If you sketch a plan view of Berwick Bay — a swelling of the Atchafalaya River at Morgan City, La., where the Port Allen Alternate Route, Gulf Intracoastal Waterway (GIWW), and bayous Teche, Boeuf and Shaffer converge on the river — you get a drawing resembling an octopus in trouble.
That trouble migrates to mariners not familiar with the natural and manmade complexity of a heavily trafficked waterway system comprised of conflicting currents, two locks and a triple-bridge complex spanning the Atchafalaya between Morgan City and Berwick. The bridge complex consists of the Highway 90 and 182 spans and the Morgan City Railway Bridge. The high number of allisions with the railroad lift bridge encouraged the U.S. Coast Guard to establish Vessel Traffic Service (VTS) Berwick Bay in 1975.
From left, Fletcher Technical Community College instructor Capt. Jack Porche and Settoon Towing’s Mike Hall confer with Fletcher simulator operator Royal Richoux and Breck Chaisson, the college’s director of marine operations.
Three years ago, Settoon Towing approached Fletcher Technical Community College near Houma, La., to consider creating a continuing education program for its wheelhouse employees that concentrates on navigating the Berwick Bay waterway system. The instruction grew into what the college calls its Inland Bridge Resource Management Program.
“Settoon chose the waterway system to focus on because it’s such an active location and is very dangerous,” said Mike Hall, the company’s director of personnel.
Settoon Towing’s operational headquarters is also in Houma. The company, with a fleet of 80 petrochemical barges and 51 towboats — 15 of them new-builds since 2010 — is in an aggressive period of growth. Fletcher College’s Marine Operations Department, located at the Louisiana Marine & Petroleum Institute campus on the GIWW, is primarily focused on bluewater mariner training. However, it also conducts an apprentice mate program to train prospective towboat captains.
“We offer what a towboater needs to get started as an apprentice mate on the way to an inland towboat captain,” said Breck Chaisson, director of marine operations at the college. Unlike the bluewater mariner, the towboater holding a master’s license is not under any regulatory requirement to continue his marine education, practical or academic, he said.
Hall explained that Settoon approached the college because the company was butting up against a growing industry-wide issue. “Our customers are looking for us to show them that there is a continuous improvement education program in place for our current wheelhouse employees,” Hall said. “This program has allowed us to be able to answer that question. They see that we have the equipment to do the job, but they want to make sure we have the best training for the employees doing the job. Also, if we have an incident, the Coast Guard is looking for anything we have to show that we have a training program in place. The insurance companies like to see that as well.”
Settoon Towing’s Hall at the sticks in Fletcher Technical Community College’s simulation of Berwick Bay as instructor Porche, right, monitors the mock voyage.
Kicking ideas around for six months resulted in the Inland Bridge Resource Management course, a two-day refresher program that alternates between classroom work and wheelhouse scenarios on a Kongsberg simulator. “The college hired a photographer and Settoon provided the boat for him to shoot custom footage of the waterways converging on Berwick Bay and Morgan City, which were then incorporated into the simulator,” said Chaisson.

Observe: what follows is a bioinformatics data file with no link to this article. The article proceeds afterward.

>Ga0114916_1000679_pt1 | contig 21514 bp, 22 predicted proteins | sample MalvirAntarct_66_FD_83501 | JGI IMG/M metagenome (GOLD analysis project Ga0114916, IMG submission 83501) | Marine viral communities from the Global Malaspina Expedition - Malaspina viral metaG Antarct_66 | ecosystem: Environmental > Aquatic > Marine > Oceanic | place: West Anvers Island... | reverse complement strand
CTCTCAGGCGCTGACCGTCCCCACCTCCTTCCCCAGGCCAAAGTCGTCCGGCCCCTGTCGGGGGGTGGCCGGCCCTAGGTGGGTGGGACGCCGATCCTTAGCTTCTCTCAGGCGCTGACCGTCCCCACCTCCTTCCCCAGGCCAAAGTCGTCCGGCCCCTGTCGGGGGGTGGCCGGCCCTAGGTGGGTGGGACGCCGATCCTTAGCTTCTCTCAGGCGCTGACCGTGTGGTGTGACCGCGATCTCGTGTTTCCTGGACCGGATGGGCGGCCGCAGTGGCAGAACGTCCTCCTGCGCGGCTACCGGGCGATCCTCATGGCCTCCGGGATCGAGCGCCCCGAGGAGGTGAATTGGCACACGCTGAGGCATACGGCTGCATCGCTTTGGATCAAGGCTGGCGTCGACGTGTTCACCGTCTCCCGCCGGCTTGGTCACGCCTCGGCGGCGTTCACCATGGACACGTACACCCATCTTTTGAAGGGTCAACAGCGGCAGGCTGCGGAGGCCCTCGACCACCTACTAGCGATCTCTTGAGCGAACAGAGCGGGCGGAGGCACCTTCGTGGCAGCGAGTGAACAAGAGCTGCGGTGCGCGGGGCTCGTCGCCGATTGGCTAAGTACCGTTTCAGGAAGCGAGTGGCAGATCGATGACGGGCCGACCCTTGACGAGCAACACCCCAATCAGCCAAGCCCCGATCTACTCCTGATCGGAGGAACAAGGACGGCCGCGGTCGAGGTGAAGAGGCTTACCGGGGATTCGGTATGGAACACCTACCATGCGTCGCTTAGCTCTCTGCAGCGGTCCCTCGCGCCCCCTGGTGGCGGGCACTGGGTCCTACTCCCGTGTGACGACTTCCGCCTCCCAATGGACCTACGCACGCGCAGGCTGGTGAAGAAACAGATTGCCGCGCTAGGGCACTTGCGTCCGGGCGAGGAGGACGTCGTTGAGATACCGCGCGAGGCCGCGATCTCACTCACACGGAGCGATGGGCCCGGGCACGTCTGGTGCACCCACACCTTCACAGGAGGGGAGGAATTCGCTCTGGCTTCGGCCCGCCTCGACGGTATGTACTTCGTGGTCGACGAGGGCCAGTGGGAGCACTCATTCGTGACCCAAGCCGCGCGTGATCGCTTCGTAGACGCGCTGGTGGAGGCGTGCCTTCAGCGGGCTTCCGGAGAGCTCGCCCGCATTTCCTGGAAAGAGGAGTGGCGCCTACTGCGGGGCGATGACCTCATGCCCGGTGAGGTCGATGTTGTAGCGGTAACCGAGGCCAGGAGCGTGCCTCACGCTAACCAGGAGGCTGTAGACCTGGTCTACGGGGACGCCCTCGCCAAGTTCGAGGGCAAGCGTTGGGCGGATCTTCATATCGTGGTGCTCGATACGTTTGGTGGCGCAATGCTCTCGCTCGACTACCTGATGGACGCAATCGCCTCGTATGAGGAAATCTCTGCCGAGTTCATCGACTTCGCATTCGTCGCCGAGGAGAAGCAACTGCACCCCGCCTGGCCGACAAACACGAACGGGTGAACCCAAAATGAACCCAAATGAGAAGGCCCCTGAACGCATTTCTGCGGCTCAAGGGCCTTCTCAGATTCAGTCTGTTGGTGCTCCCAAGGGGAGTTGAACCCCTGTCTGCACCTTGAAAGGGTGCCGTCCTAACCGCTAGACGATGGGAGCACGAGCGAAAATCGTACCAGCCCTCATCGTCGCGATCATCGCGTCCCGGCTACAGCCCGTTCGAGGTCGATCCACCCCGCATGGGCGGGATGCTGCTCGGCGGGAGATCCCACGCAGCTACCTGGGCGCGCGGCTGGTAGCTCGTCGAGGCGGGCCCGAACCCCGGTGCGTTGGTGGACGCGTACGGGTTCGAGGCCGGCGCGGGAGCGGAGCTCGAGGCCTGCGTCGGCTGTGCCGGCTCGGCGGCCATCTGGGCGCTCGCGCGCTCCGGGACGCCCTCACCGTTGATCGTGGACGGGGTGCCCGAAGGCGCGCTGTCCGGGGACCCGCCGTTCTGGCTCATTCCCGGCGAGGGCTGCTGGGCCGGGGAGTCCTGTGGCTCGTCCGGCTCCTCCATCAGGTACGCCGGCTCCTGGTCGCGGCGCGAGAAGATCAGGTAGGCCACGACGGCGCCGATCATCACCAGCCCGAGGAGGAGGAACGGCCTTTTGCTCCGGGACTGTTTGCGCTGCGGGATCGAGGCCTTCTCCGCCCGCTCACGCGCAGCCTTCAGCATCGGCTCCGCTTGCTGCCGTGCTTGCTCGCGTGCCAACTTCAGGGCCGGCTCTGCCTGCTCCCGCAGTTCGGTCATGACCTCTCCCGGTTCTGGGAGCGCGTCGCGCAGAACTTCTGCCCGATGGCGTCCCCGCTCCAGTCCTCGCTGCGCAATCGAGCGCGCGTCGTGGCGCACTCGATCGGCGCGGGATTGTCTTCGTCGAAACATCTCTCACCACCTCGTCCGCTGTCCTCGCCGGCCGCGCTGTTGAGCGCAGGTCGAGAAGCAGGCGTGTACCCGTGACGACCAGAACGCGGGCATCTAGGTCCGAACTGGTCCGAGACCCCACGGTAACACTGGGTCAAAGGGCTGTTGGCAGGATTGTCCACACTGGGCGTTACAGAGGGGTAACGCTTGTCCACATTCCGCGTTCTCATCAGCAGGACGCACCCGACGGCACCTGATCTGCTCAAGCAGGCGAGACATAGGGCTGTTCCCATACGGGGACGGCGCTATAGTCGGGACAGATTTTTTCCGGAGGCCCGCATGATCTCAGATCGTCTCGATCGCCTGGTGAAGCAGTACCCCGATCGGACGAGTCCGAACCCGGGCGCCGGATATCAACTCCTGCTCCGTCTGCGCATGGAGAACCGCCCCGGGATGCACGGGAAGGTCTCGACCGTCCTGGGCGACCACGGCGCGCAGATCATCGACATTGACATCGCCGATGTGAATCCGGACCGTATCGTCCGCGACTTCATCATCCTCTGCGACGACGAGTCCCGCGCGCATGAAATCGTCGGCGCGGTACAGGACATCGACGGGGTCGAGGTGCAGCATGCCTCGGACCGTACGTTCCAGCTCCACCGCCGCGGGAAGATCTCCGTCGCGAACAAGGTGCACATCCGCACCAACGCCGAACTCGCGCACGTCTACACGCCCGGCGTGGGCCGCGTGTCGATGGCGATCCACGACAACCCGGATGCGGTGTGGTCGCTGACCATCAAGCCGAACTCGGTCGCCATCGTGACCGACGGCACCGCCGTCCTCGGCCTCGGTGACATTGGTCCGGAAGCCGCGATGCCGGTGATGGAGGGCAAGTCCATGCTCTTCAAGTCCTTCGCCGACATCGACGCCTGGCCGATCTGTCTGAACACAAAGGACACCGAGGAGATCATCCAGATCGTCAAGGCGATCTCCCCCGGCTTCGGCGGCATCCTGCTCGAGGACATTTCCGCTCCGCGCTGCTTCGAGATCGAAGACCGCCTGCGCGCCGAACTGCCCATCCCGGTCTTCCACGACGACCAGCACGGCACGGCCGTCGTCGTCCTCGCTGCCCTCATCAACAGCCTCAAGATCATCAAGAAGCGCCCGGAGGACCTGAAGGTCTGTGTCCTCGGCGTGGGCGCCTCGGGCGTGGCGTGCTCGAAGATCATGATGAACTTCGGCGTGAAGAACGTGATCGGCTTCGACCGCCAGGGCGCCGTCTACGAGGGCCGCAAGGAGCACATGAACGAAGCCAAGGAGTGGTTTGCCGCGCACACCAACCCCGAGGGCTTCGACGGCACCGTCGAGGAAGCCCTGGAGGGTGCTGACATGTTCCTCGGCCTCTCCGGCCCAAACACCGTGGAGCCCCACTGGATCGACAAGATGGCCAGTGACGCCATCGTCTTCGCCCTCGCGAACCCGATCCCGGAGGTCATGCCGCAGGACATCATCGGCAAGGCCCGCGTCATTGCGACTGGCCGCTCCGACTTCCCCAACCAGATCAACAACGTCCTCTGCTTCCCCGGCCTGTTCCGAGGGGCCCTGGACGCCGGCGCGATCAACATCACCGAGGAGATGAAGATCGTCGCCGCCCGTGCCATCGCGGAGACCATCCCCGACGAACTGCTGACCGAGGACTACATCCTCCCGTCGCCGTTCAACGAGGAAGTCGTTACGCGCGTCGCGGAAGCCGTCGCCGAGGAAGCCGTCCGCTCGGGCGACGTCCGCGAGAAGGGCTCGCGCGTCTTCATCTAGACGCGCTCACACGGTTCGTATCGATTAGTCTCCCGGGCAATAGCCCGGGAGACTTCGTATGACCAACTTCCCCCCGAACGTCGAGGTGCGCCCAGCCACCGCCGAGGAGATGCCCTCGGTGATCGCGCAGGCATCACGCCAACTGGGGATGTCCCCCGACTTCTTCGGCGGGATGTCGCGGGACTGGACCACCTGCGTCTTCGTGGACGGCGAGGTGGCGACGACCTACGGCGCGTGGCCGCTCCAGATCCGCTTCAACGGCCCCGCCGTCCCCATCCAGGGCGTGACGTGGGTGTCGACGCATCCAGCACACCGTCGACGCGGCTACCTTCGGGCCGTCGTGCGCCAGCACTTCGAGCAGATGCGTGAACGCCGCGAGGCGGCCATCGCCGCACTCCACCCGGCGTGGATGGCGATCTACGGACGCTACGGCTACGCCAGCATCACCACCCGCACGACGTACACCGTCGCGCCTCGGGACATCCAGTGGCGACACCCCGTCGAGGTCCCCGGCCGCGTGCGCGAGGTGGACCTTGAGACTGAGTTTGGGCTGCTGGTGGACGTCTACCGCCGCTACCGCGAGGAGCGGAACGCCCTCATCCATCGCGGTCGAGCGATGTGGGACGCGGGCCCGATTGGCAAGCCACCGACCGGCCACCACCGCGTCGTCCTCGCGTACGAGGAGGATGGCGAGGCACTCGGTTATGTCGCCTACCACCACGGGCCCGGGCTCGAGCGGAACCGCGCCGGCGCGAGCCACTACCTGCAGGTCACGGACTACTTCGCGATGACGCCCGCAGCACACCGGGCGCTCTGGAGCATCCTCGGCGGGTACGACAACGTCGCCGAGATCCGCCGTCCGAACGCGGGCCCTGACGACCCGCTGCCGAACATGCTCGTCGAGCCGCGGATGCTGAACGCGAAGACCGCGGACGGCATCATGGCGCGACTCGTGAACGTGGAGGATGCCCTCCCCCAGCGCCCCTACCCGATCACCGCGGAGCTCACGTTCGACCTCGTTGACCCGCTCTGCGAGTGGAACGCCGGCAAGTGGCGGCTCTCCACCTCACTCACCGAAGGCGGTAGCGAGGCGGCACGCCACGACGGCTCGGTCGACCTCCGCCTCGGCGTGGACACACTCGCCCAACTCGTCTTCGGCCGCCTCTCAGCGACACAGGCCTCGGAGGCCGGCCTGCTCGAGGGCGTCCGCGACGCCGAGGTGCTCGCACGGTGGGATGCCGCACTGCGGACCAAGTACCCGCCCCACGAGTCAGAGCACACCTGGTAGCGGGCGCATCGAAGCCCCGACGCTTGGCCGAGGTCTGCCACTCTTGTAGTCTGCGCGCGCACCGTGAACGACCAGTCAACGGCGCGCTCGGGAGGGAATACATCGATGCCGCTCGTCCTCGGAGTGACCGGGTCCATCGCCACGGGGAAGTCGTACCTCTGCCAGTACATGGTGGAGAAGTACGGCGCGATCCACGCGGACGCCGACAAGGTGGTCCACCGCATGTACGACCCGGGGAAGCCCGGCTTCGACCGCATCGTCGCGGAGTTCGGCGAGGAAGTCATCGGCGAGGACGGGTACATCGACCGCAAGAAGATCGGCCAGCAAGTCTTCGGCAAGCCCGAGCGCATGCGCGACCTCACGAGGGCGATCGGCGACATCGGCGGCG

Hall explained that a refresher on the rules of the road and correct procedures is a valuable part of the course. Berwick Bay is also a Coast Guard station and VTS expects and demands that the correct rules and procedures are followed. “They want to know who you are, what you are doing, what your tow is, what you intend to do and where you are going,” said Chaisson.
Those rules and procedures are all in the Vessel Traffic Service Berwick Bay User Manual, which is required reading in the wheelhouse.
In part, the manual states: “You must monitor the VTS frequency, channel 11 VHF-FM at all times within the VTS area and participate fully in the Vessel Movement Reporting System (VMRS) if you are a:
• Power Driven Vessel at least 40 meters in length (130 feet)
• Towing vessel at least 8 meters in length (26 feet) engaged in towing
• Vessel certified to carry 50 or more passengers for hire when engaged in trade.”
Rules apply to other vessels such as dredges but with the emphasis of italics, it reads:
“Finally, any vessel intending to enter the VTS Special Area, which are those waters within 1,000 yards of the Morgan City Railroad Bridge, must contact the VTS on the appropriate frequency before entering that area.”
Settoon Towing relief captain Troy Martin, who has trained on the simulator.
The manual continues: “The area includes the triple-bridge complex in Berwick Bay, and the blind intersection at 20 Grand Point, where the Intracoastal Waterway meets the Atchafalaya River at Morgan City. … All vessels must receive clearance from the VTC prior to entering this Special Area. Receive clearance from the VTC prior to meeting, crossing or overtaking another vessel in this Special Area.”
In addition, there are mandatory check-in points and high water procedures and rules to follow. The subject of high water resides in the trouble column of issues at Berwick Bay. A Coast Guard website states that “during seasonal high water periods, the VTS enforces towing regulations that require inland tows transiting the bridges to have a minimum amount of horsepower based on the length of tow.”
The Fletcher College faculty help the mariners practice safe navigation in various conditions.
“Our job is to keep them (towboat captains) from hitting the bridges,” said Capt. Jack Porche, a marine operations instructor. Porche sites the extreme high-water summer of 2011 as particularly difficult, “especially when the Morganza Spillway was opened to let water out of the flooding Mississippi into the Atchafalaya,” he said. “The current was up to 6 knots.” Hall added that the towboats were required to have trip-assist boats to cross the Atchafalaya.